DIE continues to reach folks over the world, which is lovely to see. We’ve updated the character sheet resources online, which you can get here. If you haven’t nosed at the game yet, skimming through some of the resources is likely the best way to get a feel for some of it. My suggested way to learn the game is to read the introduction from the book, then skim the Rituals character sheets (which include the core rules), then read the chapter Rituals and then likely the Rules chapter and a proper read of the sheets. After that, you really could play.
Oh – a couple of pieces on DIE. Here’s Eurogamer on what they’ve been playing at the moment. Here’s a rave over on Medium, though very mean to poor old D&D. There’s a number of actual plays coming too, which I’ll gather up and link in here as well.
Aditya reposted their lettering checklist, of what to consider when doing lettering. This is useful stuff to internalise for everyone.
This Scorsese quote is a lot. When I was coming out of games journalism, a question which was working into my standards when talking to older games devs was: You’re in your early 50s. Game dev cycles are about 5 years. You probably have 2 big games left, right? What do you want to do with them?” I also thought a lot that I probably should be doing big, serious career interviews with developers while they’re still here. You never know when someone is going to be Bowie or Prince. Then I gave up, and went to write comics. What am I like, eh?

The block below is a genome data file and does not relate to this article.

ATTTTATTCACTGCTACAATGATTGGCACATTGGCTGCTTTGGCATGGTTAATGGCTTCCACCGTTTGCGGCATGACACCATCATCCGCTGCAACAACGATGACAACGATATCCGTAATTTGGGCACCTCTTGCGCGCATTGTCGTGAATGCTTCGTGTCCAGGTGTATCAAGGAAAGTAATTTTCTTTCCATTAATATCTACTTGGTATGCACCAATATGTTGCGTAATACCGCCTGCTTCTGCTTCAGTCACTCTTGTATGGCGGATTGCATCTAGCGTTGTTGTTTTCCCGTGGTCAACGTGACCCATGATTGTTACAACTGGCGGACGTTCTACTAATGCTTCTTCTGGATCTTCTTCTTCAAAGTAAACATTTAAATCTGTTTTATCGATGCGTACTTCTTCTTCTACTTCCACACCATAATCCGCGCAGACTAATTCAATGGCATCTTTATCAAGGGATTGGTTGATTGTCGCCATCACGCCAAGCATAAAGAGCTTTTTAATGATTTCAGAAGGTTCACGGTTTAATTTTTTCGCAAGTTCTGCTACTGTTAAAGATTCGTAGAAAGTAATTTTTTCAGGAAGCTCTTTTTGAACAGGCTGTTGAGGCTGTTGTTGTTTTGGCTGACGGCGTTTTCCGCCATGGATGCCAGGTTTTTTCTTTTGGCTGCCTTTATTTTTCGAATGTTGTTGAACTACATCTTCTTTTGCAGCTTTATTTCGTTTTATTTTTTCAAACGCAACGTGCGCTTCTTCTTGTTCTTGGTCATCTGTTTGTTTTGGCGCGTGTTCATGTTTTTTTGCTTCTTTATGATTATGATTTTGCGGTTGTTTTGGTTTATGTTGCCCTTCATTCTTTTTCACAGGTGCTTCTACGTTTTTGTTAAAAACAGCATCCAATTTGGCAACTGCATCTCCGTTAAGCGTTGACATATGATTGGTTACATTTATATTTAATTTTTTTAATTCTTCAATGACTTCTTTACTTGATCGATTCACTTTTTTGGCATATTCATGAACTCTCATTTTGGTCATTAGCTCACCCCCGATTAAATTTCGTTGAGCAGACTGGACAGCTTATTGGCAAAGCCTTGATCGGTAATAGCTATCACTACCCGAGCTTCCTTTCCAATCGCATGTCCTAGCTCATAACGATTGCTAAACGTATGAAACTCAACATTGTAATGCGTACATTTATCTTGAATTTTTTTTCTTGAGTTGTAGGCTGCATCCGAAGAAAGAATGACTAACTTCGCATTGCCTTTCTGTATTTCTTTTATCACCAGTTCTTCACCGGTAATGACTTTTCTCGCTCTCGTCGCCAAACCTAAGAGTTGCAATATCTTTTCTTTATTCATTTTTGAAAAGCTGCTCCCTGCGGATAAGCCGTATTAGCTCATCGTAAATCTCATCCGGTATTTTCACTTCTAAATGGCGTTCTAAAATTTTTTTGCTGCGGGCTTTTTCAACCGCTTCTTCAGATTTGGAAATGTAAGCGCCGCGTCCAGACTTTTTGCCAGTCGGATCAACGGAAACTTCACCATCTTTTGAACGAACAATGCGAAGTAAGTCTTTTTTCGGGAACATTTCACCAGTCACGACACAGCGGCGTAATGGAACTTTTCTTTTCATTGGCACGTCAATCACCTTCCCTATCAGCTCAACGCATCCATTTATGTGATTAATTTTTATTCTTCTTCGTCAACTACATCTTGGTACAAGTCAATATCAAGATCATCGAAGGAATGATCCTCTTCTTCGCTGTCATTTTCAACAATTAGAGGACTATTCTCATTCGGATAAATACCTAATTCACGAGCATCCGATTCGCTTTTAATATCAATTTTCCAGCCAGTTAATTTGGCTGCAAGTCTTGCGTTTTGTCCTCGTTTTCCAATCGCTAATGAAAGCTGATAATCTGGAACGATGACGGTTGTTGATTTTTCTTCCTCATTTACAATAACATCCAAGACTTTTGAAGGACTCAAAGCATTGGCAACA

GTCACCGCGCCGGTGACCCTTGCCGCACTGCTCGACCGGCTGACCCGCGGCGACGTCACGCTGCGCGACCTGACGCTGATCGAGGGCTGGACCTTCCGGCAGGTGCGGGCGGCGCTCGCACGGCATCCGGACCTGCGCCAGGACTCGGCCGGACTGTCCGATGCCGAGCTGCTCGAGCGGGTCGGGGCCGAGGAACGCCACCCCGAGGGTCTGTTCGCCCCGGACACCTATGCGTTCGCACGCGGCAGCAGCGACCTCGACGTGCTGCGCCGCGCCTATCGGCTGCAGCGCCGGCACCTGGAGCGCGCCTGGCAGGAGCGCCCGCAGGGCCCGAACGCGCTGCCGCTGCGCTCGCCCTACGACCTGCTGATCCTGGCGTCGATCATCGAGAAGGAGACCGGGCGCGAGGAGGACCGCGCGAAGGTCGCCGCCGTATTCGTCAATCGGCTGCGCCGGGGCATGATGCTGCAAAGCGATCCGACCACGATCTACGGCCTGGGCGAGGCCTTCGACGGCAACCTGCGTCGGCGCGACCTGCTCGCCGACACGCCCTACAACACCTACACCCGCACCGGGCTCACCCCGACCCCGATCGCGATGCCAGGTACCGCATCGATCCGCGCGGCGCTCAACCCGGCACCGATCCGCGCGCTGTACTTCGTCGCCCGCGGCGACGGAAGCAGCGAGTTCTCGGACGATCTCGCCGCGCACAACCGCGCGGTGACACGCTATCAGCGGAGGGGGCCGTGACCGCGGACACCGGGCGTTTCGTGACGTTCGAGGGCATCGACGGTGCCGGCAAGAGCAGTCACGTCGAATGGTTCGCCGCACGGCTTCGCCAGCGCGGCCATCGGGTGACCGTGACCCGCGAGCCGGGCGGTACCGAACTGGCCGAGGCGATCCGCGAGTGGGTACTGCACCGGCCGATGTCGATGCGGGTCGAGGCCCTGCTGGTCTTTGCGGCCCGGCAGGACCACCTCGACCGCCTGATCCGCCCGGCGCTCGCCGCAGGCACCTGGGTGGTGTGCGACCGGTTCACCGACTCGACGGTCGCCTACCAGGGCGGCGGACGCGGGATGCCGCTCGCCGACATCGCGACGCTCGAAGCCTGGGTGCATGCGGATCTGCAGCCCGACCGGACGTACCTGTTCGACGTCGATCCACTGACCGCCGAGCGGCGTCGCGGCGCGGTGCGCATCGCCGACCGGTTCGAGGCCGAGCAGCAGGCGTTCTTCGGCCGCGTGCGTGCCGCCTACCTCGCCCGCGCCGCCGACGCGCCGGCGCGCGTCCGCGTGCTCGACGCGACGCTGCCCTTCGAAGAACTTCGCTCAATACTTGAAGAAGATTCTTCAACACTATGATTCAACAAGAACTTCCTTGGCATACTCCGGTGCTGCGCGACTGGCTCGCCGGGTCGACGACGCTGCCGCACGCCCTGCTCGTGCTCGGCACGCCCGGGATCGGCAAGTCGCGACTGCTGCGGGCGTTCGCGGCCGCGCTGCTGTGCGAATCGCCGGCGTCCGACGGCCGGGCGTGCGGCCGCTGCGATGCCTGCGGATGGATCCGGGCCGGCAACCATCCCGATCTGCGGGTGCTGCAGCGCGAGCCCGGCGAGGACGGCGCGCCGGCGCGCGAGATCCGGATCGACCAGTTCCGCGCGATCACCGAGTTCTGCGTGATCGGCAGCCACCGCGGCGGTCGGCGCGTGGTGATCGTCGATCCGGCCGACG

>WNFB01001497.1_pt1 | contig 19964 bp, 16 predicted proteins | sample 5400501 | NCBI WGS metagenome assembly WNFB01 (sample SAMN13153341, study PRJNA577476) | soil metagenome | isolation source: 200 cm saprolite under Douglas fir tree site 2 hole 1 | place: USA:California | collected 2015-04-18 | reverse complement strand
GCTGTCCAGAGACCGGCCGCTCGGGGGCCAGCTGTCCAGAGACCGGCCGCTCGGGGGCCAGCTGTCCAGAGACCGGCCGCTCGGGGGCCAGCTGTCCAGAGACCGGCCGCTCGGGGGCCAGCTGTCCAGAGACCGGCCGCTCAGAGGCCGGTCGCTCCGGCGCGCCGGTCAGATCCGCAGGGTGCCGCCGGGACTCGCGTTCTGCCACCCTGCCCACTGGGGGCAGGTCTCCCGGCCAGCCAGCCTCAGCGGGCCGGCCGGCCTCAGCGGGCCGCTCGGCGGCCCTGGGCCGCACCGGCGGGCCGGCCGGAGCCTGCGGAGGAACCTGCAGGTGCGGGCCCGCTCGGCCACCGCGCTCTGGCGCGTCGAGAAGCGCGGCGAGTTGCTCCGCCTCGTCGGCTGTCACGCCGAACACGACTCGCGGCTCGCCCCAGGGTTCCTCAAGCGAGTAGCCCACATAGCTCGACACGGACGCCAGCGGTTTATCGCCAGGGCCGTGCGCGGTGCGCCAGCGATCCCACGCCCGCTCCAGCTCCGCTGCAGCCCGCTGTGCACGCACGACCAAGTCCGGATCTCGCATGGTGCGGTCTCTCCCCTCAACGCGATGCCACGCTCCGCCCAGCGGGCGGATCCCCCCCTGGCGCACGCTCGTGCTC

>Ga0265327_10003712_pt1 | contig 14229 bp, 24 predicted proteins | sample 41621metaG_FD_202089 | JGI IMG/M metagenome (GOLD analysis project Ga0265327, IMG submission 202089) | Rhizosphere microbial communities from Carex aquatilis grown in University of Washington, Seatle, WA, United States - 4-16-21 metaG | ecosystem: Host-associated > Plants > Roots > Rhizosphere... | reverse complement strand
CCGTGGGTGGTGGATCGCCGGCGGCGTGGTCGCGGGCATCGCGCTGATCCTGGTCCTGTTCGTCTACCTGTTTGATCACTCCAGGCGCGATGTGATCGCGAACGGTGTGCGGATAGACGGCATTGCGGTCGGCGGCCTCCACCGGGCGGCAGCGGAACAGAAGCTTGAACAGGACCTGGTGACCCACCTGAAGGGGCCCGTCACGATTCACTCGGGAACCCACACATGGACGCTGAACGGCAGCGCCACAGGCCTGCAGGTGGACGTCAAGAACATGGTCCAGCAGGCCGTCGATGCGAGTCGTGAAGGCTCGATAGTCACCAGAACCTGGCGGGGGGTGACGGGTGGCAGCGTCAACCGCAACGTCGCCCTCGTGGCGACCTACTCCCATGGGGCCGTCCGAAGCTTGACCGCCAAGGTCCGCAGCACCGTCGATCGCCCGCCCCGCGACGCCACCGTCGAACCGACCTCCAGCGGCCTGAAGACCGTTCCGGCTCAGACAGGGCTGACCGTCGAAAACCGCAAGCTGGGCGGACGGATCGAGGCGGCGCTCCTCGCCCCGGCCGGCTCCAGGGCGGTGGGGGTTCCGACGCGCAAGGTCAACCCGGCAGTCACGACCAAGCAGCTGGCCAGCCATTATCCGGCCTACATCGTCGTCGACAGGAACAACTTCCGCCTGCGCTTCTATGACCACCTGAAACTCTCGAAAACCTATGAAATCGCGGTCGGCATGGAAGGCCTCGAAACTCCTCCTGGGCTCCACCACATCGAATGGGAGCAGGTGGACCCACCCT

The big thing was the UK Gaming Expo. As said, it was the first time I’ve spend a night away from Iris, so was a lot personally – but it was also a lot as a con. I’d never done the Expo, because there’s only so many cons one can do in a year, and ones not directly related to the job are going to suffer. But now it is the job! I had a very casual schedule – RRD had me sign for an hour and a half every day, which is basically the equivalent to a light jog for a comics wirter. Apart from a lovely live game of The Extraordinary Adventures of Baron Munchausen in front of an audience, I generally filled my time seeing friends, meeting new folks, having a very reasonable amount of drinks, sleeping, doing a quick playtest of a new small game I’ve been fiddling with, buying a bunch of stuff, and so on.
Here’s what I brought home with me.
Which is a pretty good portrait of my head. You can see that the part of me which has thought “you know – maybe you’ll like to play a historical miniature wargame. That’ll be nice. Maybe you collect Carthage? Or Sumer? That’d be a nice time” has finally taken control of my wallet.
The Masterclass went well last night. Or at least I think it did. I’ll find out when the feedback form arrives. It also focused my brain on what I don’t include the Masterclass, and what I probably should if I ever expand into a two parter.